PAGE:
Do they re-sign Jon Gray (or at least try to do it)? Does the pitcher who recently passed Ubaldo Jiménez on the Rockies’ all-time strikeout list get traded in about a week? Also, the Rockies have more walk-off wins (10) than road wins (9). Yeah. Oh, and Austin Gomber is close to returning to action.
Joe hits 1st MLB HR on special anniversary | MLB.com
This is the kind of stuff they make movies out of. Exactly one year after beating cancer, Connor Joe hit his first career MLB homer:
Joe! Joe! Joe!— RoxGifsVids (@RoxGifsVids) July 21, 2021
Connor Joe's 1st career home run!
441 ft, 103.9 mph, 27° pic.twitter.com/1BmyypI0vd
Just incredible. Not much else to say here, really.
On The Farm
All four Rockies affiliates took the field on Tuesday.
A shootout that ended in a walk-off win for the Isotopes, with both teams combining for 13 runs on 24 hits. That’s despite tons of missed opportunities from the Skeeters, who went 3-for-16 with RISP. Isotopes starter Frank Duncan (5.2 IP, 6 H, 3 R/3 ER, 0 BB, 7 K, 1 HR) outpitched his mound opponent, as Albuquerque knocked Sugar Land starter Nivaldo Rodríguez around for four runs in four innings, but couldn’t get the win after a blown save in the top of the ninth. Ultimately, however, the bats delivered the winning run in the 10th. Some standout offensive performers included shortstop Alan Trejo (the Nº 40 PuRP went 3-for-5 with a homer and a double), second baseman Taylor Motter (2-for-3 with a homer and two walks), and Nº 43 PuRP, catcher Brian Serven (3-for-5 with three RBIs). The Isotopes record now stands at 27-38 on the season.
A much-needed good outing for Nº 11 PuRP Karl Kauffman, who got his first win at Double-A with a legitimately good outing (5.1 IP, 6 H, 1 R/1 ER, 2 BB, 6 K, 1 HR) and the backing of a balanced offense that put the game away with a five-run fourth inning, a frame that featured back-to-back homers, two more hits, and even a steal of home. The bullpen held on the rest of the way after Kauffman’s exit, and the Yard Goats (now 21-45) took the opener of the six-game set against the Baysox. Worth nothing: Rockies Nº 7 prospect (according to MLB.com) Elehuris Montero went 1-for-3 with a homer and a walk, and is currently slashing .274/.366/.513 as a 22-year-old at Double-A, showing much-improved plate discipline.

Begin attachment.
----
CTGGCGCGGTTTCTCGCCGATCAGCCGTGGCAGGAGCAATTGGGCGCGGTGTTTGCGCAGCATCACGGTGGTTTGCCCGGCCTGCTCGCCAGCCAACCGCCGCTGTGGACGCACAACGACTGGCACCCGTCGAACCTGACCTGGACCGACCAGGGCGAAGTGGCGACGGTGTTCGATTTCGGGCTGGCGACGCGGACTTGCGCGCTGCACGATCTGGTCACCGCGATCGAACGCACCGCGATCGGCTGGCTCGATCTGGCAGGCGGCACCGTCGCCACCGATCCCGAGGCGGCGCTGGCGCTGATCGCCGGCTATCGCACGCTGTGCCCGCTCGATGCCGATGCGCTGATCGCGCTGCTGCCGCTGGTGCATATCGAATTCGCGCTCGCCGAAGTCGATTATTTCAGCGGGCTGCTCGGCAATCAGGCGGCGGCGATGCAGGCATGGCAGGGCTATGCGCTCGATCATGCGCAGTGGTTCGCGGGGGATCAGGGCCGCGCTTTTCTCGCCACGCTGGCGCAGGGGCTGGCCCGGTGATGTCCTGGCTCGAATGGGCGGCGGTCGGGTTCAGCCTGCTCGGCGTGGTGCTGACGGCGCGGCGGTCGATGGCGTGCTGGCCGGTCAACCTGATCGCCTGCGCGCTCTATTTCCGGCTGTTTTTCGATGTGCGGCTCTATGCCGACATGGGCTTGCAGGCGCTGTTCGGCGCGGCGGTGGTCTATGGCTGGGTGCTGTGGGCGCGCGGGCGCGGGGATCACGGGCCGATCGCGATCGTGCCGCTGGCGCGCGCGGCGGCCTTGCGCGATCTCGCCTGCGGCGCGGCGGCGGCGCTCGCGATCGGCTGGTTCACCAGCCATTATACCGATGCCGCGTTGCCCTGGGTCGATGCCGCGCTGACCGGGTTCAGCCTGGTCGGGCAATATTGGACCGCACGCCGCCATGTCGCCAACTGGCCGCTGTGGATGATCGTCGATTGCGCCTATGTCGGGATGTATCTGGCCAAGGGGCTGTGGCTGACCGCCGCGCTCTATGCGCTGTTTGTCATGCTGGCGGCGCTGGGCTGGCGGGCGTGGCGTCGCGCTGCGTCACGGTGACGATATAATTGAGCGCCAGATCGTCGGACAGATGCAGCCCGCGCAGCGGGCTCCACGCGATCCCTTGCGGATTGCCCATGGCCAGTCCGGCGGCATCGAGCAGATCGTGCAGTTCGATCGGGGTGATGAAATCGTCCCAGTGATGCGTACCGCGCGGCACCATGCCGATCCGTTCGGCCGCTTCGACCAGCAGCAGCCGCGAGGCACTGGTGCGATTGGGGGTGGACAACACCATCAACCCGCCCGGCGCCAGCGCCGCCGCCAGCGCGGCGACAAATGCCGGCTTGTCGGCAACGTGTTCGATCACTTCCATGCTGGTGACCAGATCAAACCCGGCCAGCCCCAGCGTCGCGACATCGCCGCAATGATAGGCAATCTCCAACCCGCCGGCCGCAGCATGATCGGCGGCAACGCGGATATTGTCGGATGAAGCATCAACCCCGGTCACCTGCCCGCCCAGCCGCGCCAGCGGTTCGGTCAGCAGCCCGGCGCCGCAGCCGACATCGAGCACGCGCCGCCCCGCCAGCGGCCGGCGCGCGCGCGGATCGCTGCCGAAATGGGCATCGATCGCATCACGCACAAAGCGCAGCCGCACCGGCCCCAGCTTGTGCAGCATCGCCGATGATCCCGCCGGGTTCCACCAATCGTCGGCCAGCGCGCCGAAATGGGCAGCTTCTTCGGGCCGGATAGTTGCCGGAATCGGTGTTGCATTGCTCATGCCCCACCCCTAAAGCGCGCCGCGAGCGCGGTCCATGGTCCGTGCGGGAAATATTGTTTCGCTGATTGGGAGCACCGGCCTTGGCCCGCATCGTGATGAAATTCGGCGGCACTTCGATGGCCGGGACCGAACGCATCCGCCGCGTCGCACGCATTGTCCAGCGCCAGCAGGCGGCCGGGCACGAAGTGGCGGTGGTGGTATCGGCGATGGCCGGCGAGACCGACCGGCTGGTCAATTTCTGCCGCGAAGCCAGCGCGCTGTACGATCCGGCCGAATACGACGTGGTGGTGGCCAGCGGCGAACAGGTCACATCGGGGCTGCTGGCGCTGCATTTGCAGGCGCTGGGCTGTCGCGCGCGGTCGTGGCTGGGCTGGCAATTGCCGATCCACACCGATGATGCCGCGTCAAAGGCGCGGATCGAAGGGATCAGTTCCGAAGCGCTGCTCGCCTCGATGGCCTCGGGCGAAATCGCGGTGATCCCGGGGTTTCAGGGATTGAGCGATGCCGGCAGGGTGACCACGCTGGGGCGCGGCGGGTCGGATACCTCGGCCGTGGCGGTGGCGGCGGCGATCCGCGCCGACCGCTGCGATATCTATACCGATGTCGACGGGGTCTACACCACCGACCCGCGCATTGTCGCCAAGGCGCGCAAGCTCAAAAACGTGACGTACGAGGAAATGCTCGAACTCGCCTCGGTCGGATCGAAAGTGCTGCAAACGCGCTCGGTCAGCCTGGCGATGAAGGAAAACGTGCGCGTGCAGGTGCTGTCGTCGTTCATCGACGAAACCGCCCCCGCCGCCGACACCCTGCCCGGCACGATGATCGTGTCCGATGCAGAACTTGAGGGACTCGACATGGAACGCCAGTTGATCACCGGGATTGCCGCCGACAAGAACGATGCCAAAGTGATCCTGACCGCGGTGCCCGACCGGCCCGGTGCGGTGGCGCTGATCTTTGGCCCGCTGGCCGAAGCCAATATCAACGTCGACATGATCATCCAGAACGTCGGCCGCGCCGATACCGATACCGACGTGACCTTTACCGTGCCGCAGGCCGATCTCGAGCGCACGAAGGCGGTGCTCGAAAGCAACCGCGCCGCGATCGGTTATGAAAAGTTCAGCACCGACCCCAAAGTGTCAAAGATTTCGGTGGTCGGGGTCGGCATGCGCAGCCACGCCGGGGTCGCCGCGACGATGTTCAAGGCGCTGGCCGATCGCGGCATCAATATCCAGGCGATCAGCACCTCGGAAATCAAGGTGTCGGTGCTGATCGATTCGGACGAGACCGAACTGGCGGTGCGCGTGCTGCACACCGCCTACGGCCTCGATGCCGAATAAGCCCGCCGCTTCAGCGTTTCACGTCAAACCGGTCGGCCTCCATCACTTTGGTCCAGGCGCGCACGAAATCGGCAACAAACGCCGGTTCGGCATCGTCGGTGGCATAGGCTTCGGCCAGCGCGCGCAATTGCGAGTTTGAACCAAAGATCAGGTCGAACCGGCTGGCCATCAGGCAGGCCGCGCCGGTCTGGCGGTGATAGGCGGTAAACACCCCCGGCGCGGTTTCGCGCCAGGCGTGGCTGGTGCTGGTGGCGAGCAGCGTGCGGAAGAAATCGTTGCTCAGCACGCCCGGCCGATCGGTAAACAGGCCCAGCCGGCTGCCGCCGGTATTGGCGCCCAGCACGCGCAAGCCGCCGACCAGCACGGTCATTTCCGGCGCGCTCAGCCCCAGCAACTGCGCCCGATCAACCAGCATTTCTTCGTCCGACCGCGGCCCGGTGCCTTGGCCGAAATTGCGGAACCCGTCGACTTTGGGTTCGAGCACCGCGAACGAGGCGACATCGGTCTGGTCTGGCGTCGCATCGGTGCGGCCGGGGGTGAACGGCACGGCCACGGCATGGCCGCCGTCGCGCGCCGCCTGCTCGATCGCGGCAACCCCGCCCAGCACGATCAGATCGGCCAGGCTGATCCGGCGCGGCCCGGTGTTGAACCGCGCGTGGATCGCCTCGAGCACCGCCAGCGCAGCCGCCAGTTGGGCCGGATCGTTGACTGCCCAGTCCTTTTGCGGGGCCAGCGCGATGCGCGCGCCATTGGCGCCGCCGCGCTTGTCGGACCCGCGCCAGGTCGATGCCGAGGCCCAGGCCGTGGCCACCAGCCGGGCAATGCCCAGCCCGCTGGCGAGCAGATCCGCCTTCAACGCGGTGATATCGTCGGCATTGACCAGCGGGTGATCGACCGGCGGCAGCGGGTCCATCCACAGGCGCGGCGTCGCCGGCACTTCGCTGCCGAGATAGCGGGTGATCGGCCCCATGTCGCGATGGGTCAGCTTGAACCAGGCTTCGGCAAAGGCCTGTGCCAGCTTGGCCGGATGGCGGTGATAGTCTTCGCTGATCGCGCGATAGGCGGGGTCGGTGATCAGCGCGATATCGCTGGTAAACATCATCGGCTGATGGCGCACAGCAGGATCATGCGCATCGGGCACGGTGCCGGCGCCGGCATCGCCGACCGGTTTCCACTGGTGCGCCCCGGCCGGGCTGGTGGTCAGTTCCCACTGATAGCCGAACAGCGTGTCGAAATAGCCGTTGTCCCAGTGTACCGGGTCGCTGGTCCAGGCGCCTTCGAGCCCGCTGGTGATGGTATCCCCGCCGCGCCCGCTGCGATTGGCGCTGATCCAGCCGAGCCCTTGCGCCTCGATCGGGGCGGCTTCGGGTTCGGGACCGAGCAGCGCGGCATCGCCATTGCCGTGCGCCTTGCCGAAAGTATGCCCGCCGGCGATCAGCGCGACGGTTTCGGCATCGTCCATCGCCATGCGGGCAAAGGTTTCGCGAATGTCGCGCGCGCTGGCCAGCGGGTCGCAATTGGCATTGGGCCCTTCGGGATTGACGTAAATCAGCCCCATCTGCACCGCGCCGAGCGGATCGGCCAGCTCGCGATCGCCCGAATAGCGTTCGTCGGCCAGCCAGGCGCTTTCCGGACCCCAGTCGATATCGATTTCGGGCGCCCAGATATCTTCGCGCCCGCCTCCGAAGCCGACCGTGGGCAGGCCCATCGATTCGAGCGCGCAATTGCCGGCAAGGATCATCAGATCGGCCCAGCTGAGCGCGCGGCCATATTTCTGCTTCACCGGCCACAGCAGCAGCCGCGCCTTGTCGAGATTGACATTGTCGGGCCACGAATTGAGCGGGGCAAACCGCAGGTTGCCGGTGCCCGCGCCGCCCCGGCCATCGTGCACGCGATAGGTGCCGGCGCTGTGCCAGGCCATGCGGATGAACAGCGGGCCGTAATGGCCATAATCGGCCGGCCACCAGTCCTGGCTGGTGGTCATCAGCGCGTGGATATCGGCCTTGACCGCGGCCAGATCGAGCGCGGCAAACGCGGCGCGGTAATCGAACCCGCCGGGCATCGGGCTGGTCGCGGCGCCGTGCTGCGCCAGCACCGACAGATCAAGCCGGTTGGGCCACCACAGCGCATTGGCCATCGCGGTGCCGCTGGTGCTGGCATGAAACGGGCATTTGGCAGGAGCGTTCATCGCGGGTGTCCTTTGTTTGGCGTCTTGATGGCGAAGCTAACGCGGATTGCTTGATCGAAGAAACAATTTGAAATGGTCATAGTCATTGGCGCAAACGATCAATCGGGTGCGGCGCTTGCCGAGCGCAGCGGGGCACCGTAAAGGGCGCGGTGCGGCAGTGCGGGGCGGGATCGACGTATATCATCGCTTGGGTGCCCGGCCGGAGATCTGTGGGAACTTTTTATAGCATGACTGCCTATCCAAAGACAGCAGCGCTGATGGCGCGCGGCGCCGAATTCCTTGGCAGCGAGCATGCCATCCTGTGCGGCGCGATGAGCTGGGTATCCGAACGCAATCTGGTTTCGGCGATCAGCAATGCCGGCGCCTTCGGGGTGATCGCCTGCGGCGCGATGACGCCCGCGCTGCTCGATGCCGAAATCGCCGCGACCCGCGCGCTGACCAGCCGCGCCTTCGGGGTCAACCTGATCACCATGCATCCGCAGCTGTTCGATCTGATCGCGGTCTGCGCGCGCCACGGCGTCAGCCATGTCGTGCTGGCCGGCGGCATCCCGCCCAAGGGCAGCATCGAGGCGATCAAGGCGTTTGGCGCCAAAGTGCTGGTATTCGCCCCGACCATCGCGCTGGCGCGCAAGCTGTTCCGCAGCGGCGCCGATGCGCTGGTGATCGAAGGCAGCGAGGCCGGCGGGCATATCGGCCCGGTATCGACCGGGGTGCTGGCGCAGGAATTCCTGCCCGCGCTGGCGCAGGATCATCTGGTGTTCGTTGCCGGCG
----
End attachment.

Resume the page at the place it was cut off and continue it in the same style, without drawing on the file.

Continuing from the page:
Nº 7 PuRP Chris McMahon dealt for five frames (5.0 IP, 4 H, 0 R/0 ER, 2 BB, 6 K, 0 HR), but a sixth-inning bullpen meltdown (as soon as the starter left the game, which sounds familiar) cost him the W, and the Spokane bats couldn’t quite muster up enough offense to compensate. The Indians had just one extra-base-hit all game (a double from first baseman and Nº 4 PuRP Michael Toglia), and that usually spells doom. The other standout performer for Spokane was Nº 6 PuRP Aaron Schunk. The third baseman was 2-for-3 with a walk and a RBI, getting on base three times from the second spot in the order, but Spokane fell to 30-37 on the season despite it, dropping the opener of the series at Tri-City.
The Fresno Grizzlies just keep on winning, folks, and they keep showing they can do it in a multitude of ways, as this 2-1 victory over Modesto proves. Starter Tony Locey went four shutout innings (4.0 IP, 3 H, 0 R/0 ER, 1 BB, 4 K, 0 HR), setting the stage for a combined five-hitter, as five Grizzly hurlers combined to allow just one run. One run was all they could’ve allowed, too, as Fresno’s bats were held in check by a terrific outing from Josias De Los Santos (7.0 IP, 3 H, 1 R/1 ER, 4 BB, 5 K, 0 HR). The Grizzlies had such a tough time scoring that no hitter on the lineup had an official RBI... because both runs scored on separate wild pitches! Nº 2 PuRP Zac Veen extended his hitting streak to seven games despite the scarcity of hits, and he’s now hitting .333/.429/.733 on July. Yeah. He’s pretty good, folks. The Fresno Grizzlies are also pretty good, sitting as they are at 46-21 on the season, with a 10-game winning streak going, and a two game lead in the Low-A West division.